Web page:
Home > Fatalities, Home, Legal, Shock > Baltimore Judge to Decide Case on 14-Yr-Old Girl Killed in Electrical Accident

Baltimore Judge to Decide Case on 14-Yr-Old Girl Killed in Electrical Accident

BALTIMORE, MARYLAND – Four years after a 14-year-old girl was electrocuted at Druid Hill Park while playing softball, a Baltimore judge will decide Friday whether to dismiss a civil case against an electrical firm the city hired for nearby repair work.

Del Electric worked near Druid Hill Park’s lower bowl softball fields at least six times in the three years before Deanna Green’s death, including two months before the accident, according to court papers. Deanna’s parents, Anthony and Nancy Green, sued Del Electric for damages.

But attorneys for the city contractor said the company cannot be held liable for the girl’s death.

Deanna, the Greens’ youngest child, was playing in a church league softball game in May 2006 when she braced one foot against a steel fence — which authorities said was touching an underground cable — and grabbed another fence, completing an electrical circuit. She was killed instantly.

The Greens initially filed lawsuits against the city, Baltimore Gas and Electric Co. and Del Electric, seeking damages and an explanation of how the incident occurred. Earlier this year, a judge dismissed the city and BGE from the lawsuit, leaving Del as the sole defendant.

Initially, the family just wanted to know what went wrong, but requests for an explanation by city officials were ignored, Anthony Green said. Green said he hoped the lawsuit would provide answers as to who was responsible for the accident.

“The sad part about it is, people have thought that we have settled or that the case was over. And people want answers,” said Anthony Green, a former defensive player for the Baltimore Colts. “Why would you not want to answer it, come clean and say what happened? We’re not going away. It’s going to come out.”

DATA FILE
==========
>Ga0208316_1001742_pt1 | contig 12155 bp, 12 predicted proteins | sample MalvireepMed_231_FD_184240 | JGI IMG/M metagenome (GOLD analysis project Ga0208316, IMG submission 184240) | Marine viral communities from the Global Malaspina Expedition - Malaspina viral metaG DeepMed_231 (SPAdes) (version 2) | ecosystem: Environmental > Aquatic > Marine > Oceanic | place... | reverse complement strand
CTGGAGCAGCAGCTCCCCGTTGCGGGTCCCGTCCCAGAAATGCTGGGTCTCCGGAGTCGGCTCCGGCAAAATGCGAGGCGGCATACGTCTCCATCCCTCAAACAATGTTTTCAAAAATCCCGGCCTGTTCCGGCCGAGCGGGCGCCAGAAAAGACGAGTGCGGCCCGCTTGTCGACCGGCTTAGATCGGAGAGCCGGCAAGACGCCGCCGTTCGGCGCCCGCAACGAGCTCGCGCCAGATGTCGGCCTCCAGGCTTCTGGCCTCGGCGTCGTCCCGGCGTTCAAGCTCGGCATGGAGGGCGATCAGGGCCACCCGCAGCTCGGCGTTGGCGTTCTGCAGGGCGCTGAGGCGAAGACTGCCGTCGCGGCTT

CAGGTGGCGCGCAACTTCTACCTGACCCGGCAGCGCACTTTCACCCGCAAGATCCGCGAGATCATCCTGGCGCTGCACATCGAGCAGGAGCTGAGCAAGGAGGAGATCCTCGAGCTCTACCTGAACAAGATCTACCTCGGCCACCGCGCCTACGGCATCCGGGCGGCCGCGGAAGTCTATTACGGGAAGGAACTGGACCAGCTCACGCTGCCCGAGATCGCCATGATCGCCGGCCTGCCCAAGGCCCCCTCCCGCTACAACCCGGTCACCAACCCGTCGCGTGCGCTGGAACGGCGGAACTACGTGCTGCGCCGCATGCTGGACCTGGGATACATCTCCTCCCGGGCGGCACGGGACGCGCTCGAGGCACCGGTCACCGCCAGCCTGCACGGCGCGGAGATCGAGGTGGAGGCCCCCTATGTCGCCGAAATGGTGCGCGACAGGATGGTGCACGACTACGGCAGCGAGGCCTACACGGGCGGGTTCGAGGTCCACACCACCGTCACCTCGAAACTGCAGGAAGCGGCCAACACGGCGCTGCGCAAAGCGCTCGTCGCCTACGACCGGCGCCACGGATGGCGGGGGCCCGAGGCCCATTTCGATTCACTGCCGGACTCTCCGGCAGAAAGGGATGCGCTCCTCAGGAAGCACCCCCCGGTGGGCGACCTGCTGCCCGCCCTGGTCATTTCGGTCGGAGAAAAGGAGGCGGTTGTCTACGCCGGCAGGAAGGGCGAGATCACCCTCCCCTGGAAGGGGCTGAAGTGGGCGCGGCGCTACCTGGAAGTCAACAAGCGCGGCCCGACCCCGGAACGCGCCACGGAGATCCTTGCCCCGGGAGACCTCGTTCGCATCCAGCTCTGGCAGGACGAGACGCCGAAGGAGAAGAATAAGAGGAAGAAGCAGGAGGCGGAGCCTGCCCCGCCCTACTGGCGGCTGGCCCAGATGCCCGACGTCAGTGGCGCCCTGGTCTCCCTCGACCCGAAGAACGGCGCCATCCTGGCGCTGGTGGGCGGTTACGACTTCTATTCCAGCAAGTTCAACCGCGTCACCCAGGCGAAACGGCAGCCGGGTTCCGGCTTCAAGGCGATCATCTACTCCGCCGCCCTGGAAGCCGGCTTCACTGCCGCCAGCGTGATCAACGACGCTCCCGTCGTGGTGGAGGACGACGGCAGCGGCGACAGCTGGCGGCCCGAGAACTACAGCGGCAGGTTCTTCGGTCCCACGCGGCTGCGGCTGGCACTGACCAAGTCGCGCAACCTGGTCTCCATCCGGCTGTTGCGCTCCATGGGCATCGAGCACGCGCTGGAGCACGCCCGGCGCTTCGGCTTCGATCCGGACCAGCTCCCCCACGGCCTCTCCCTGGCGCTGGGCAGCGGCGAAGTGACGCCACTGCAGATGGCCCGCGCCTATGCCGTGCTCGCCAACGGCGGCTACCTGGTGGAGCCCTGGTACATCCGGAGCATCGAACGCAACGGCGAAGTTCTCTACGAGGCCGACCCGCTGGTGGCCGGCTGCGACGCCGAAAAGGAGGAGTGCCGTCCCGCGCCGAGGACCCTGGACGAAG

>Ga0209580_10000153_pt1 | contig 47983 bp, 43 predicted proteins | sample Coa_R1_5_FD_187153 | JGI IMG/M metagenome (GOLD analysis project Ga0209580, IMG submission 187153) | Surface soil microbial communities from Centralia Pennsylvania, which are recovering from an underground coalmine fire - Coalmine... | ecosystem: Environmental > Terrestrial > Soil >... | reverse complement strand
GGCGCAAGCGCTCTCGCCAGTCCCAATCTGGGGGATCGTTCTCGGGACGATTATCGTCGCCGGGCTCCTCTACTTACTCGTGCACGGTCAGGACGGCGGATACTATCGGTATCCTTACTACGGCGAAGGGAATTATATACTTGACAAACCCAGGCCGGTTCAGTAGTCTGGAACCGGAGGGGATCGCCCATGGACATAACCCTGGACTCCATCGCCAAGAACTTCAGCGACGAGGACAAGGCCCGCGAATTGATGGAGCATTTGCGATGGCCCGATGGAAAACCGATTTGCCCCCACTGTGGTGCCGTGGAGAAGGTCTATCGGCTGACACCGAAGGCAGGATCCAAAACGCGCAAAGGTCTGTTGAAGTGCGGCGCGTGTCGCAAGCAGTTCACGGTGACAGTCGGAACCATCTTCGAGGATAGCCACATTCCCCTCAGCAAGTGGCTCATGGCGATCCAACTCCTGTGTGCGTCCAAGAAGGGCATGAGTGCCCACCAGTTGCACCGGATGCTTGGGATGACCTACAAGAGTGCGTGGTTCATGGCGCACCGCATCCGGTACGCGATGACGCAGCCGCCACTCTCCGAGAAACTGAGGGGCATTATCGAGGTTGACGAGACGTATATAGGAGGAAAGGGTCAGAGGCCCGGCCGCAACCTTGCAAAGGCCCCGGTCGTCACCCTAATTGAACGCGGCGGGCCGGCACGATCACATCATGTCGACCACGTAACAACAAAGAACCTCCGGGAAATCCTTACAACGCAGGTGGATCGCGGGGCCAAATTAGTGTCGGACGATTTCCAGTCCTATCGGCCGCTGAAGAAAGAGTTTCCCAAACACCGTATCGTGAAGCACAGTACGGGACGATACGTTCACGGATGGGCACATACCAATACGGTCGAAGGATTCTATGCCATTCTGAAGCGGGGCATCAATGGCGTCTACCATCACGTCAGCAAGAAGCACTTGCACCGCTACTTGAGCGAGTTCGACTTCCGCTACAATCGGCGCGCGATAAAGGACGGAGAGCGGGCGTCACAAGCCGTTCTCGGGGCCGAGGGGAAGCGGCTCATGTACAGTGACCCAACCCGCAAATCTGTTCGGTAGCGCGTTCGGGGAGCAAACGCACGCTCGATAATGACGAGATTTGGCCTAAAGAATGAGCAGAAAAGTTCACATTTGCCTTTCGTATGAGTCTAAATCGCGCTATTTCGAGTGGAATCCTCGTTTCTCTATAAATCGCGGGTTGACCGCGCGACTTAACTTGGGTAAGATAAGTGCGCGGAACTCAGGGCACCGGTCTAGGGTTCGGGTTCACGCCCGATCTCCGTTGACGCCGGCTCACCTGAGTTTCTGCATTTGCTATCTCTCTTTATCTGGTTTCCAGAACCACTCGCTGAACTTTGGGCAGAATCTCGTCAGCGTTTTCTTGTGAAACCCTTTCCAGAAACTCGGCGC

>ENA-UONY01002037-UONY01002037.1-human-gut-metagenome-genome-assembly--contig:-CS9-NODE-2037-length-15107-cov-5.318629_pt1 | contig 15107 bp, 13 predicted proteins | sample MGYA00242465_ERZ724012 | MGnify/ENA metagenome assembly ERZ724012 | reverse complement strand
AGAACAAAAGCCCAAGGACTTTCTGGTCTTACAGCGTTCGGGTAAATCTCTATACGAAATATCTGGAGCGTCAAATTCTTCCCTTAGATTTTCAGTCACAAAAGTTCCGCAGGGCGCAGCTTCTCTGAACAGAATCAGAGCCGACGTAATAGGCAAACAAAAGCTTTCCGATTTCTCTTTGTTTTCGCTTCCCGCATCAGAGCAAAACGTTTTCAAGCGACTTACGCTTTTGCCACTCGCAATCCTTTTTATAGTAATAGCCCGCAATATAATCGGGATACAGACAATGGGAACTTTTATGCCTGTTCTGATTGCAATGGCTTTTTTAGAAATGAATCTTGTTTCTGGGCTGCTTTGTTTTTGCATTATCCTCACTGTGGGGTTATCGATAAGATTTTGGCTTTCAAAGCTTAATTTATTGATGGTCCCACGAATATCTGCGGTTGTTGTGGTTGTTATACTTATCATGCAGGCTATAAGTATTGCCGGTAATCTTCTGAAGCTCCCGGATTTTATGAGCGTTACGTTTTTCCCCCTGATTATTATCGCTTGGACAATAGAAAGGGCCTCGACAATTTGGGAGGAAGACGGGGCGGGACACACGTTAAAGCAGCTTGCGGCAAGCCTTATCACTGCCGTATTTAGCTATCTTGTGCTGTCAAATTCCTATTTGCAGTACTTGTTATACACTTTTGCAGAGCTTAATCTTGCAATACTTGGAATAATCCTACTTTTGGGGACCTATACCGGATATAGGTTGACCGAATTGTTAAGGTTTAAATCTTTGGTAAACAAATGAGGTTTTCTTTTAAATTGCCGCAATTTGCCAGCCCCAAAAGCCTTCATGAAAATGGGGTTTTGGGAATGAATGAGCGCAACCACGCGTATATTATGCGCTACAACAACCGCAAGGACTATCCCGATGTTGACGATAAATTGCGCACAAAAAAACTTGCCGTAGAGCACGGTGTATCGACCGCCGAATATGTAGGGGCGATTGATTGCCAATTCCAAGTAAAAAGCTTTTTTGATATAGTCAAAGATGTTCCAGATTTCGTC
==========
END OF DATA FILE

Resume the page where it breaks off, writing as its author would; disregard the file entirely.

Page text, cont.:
Andrew J. Toland III, an attorney representing the Greens, said documents he received from Del Electric after the company lost its initial motion for dismissal earlier this year showed that “about two months before her death, they dug 300 feet of new lines to the light post that was 60 feet from where she died.”

Attorney Thomas V. McCarron has asked that liability counts against Del Electric be dismissed, contending in court papers that the company had no involvement with the underground cable and fence, which were laid when the field was built in the early 1960s. Del Electric said it had no prior knowledge of the existence of the underground cable.

Story Via The Baltimore Sun

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  1. jimschuster
    May 14, 2010 at 4:12 pm

    Just updated 5/14/2010

    A judge ruled they can sue Del Electric, a city contractor, for negligence and wrongful death.

    Green died when she touched a section of fencing that made contact with an underground wire, sending electricity surging through her body.

    Green’s family has been fighting for accountability since the day she died almost four years ago.

    Documents reveal Del had done work in the area in the months before Green’s death.

    Over the years, the fence settled, and came into contact with a live underground wire.

    It’s been especially hard for Green’s mom, who was standing next to her daughter, while she was stretching, the moment she was electrocuted. “We wanted to know what happened, for it not to happen again to any more children,” said Green.Courts already threw out lawsuits the family filed against the city and BGE.

    “Dell Electric was brought in decades after the fence was installed and the wire at issue was installed. None of their work could have ever foretold the existence of this condition,” said Thomas McCarron, Del Electronic attorney.

    While Del plans to fight vigorously in court and the judge did throw out several claims against them, the Green family says documents they obtained from the company could enable them to re-instate their case against the city.

    Green’s dad, a former Baltimore Colt, plans to fight to get city documents he says may detail electrical problems at the site.

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